Warmongers need young men and women as fodder. But, as we are seeing again in the bloody conflicts raging in places such as Israel (see right) and Russia (see below), there will always be those who resist — refuseniks who say, “Hell no, we won’t go!” or “Not in our name.”
And with conscripts being mostly young people, popular culture is often prominent their in resistance.
Exactly 40 years ago, an organisation of young, white South Africans was formed and they immediately found themselves in a battle of fingers with the powerful apartheid state. The subversive End Conscription Campaign (ECC) showed a middle finger to the man with the wagging index finger, PW Botha, and compulsory military service.
PW, or “Die Groot Krokodil” (Afrikaans for “the big crocodile”), had been prime minister since 1978. In 1984, he became South Africa’s first executive state president, and stayed in the position until 1989.
The ECC’s members didn’t want to, as the satirical song Hou My Vas Korporaal (Hold Me Tight Corporal) by Bernoldus Niemand had it, “play war with their best days”.
But the paranoid Botha did not care, because white South Africa faced what he called a “total onslaught”. Forces both within the country and in its neighbouring states were resisting apartheid.
So, the South African Defence Force (SADF) regularly launched cross-border raids on suspected ANC bases and became an occupying force in what was then South West Africa (now Namibia).
In the 1980s, Botha used troops to occupy the restive townships.
The country had become increasingly militarised. A mischievous poster by the ECC summed it up best during the 1987 whites-only general election which was held during a State of Emergency: “The problem with this general election is we don’t know which general we’re electing.”
The SADF needed more and more men to serve in the army. By the 1980s, compulsory military service had been extended to two years (plus month-long annual camps for years after that) for all white men from the age of 18. They had no choice.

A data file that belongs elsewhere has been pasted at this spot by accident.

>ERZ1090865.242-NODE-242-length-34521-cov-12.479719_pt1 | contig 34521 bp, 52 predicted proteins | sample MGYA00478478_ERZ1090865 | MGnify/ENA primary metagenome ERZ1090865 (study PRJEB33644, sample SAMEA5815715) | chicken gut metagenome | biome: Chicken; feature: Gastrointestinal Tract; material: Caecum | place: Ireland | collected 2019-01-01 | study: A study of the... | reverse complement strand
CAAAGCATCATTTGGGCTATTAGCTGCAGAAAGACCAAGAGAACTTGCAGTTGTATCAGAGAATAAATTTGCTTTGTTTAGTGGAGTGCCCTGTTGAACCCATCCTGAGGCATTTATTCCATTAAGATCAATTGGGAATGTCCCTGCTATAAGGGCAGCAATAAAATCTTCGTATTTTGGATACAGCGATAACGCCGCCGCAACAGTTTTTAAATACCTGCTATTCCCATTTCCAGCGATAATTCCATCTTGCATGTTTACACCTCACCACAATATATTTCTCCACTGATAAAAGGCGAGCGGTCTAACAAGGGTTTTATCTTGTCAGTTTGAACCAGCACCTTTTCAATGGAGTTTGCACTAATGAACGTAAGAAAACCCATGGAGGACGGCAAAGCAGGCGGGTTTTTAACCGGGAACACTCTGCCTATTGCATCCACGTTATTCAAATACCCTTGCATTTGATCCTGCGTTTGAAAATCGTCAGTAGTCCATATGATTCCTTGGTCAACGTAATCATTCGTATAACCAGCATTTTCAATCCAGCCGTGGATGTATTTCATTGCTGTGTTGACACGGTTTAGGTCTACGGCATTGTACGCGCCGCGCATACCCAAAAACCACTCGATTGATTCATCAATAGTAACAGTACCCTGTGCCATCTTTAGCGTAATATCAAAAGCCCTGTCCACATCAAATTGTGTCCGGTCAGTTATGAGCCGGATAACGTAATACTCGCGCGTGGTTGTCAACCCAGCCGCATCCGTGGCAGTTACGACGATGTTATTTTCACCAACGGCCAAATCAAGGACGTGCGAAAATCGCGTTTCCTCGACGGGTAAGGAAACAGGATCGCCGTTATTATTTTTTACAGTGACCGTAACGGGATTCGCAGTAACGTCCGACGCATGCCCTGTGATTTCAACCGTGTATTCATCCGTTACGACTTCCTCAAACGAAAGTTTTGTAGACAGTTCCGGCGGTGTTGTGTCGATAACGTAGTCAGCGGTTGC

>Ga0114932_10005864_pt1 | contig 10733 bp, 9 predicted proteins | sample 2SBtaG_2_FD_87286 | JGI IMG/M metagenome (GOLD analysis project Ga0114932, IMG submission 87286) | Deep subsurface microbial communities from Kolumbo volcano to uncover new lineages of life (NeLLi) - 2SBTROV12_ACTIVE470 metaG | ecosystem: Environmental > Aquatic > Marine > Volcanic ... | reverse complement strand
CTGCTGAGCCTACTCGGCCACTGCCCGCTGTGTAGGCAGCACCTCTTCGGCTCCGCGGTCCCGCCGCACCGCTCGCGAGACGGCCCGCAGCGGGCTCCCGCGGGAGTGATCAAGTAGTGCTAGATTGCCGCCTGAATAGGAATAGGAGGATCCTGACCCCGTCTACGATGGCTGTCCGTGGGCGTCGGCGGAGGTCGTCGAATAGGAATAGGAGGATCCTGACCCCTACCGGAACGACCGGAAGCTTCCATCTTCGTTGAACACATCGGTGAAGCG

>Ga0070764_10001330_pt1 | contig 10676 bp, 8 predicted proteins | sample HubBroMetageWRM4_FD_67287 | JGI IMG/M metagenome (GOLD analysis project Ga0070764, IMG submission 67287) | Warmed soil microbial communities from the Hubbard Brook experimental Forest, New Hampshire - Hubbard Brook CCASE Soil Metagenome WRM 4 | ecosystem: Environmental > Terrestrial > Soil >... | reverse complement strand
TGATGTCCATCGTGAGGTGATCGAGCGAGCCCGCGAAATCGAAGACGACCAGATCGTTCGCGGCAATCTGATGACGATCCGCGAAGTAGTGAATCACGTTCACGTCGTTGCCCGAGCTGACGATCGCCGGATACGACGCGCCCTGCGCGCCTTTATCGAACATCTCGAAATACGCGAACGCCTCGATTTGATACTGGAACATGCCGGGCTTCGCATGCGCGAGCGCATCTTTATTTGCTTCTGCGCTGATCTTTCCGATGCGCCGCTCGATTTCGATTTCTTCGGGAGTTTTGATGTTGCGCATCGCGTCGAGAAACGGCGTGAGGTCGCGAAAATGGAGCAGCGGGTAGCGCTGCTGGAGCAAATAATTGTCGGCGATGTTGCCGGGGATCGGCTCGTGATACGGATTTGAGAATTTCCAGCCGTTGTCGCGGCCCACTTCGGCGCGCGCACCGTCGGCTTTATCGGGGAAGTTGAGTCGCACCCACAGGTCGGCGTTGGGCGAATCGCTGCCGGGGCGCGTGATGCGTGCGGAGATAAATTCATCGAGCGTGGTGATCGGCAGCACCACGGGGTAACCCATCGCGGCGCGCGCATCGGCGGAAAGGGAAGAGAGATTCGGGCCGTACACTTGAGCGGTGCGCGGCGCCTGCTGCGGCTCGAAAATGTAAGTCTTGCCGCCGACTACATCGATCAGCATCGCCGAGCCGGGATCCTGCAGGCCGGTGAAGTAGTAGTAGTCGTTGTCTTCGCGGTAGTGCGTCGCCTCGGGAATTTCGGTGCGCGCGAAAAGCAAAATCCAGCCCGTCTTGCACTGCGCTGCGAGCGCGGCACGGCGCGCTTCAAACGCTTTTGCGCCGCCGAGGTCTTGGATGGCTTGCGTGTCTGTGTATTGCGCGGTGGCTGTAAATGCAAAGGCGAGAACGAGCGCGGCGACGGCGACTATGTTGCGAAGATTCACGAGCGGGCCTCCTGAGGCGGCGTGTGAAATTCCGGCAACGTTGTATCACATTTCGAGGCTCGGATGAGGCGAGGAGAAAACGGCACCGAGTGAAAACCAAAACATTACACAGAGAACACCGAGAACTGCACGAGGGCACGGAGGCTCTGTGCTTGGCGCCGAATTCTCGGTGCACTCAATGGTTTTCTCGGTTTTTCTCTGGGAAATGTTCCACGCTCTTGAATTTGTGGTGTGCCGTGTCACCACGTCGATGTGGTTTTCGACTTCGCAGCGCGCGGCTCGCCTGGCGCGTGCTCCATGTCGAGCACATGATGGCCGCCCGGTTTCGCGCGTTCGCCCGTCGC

Many didn’t want to join the army and fight for a country whose policies they did not believe in. Some left and went into exile. Others went to university in order to avoid the draft for as long as possible.
Small numbers chose to be conscientious objectors — in return they were given a six-year jail sentence.
It was not until the formation of the ECC in 1983 that there was a co-ordinated response to conscription.
So far, so serious.
The ECC, unlike some of its serious allies in the left’s struggle against apartheid, understood that you had to fight this battle differently. Its weapons were humour, subversion and popular culture. Shit-stirring was their go-to setting, because this is exactly what appealed to their young, diverse audience.
In his 2002 master’s thesis about the ECC, Merran Phillips quoted academic Matthew Blatchford, who believed the organisation succeeded “because it cut itself loose from the deadening hand of the white left”.
“Nusas and UDF [National Union of South African Students and United Democratic Front] cadres were outnumbered by gays, greens, feminists and Unitarians and the arrogance of those organisations was voided in favour of mad schemes, publicity and sex and drugs and rock and roll,” Blatchford said.
When the ECC turned 25 in 2008, I wrote a piece about how the decision to use popular culture as a tool back then was a deliberate one.
“For the serious politicos in the ECC it initially was a nice-to-have,” former ECC leader Chippy Olver told me, but insanity prevailed with the formation of a very active and creative cultural sub-committee early on.